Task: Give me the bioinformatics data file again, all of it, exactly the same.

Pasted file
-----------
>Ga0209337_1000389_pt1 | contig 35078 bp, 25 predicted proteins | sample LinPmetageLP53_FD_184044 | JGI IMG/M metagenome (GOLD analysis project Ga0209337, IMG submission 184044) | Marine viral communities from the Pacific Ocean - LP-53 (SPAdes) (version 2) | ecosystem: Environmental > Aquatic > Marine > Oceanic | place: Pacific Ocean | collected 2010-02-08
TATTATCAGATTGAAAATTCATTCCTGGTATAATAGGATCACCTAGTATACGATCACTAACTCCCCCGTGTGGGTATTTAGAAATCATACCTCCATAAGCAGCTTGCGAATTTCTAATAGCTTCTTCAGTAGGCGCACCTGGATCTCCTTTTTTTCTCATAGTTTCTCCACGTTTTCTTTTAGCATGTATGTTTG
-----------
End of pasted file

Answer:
>Ga0209337_1000389_pt1 | contig 35078 bp, 25 predicted proteins | sample LinPmetageLP53_FD_184044 | JGI IMG/M metagenome (GOLD analysis project Ga0209337, IMG submission 184044) | Marine viral communities from the Pacific Ocean - LP-53 (SPAdes) (version 2) | ecosystem: Environmental > Aquatic > Marine > Oceanic | place: Pacific Ocean | collected 2010-02-08
TATTATCAGATTGAAAATTCATTCCTGGTATAATAGGATCACCTAGTATACGATCACTAACTCCCCCGTGTGGGTATTTAGAAATCATACCTCCATAAGCAGCTTGCGAATTTCTAATAGCTTCTTCAGTAGGCGCACCTGGATCTCCTTTTTTTCTCATAGTTTCTCCACGTTTTCTTTTAGCATGTATGTTTG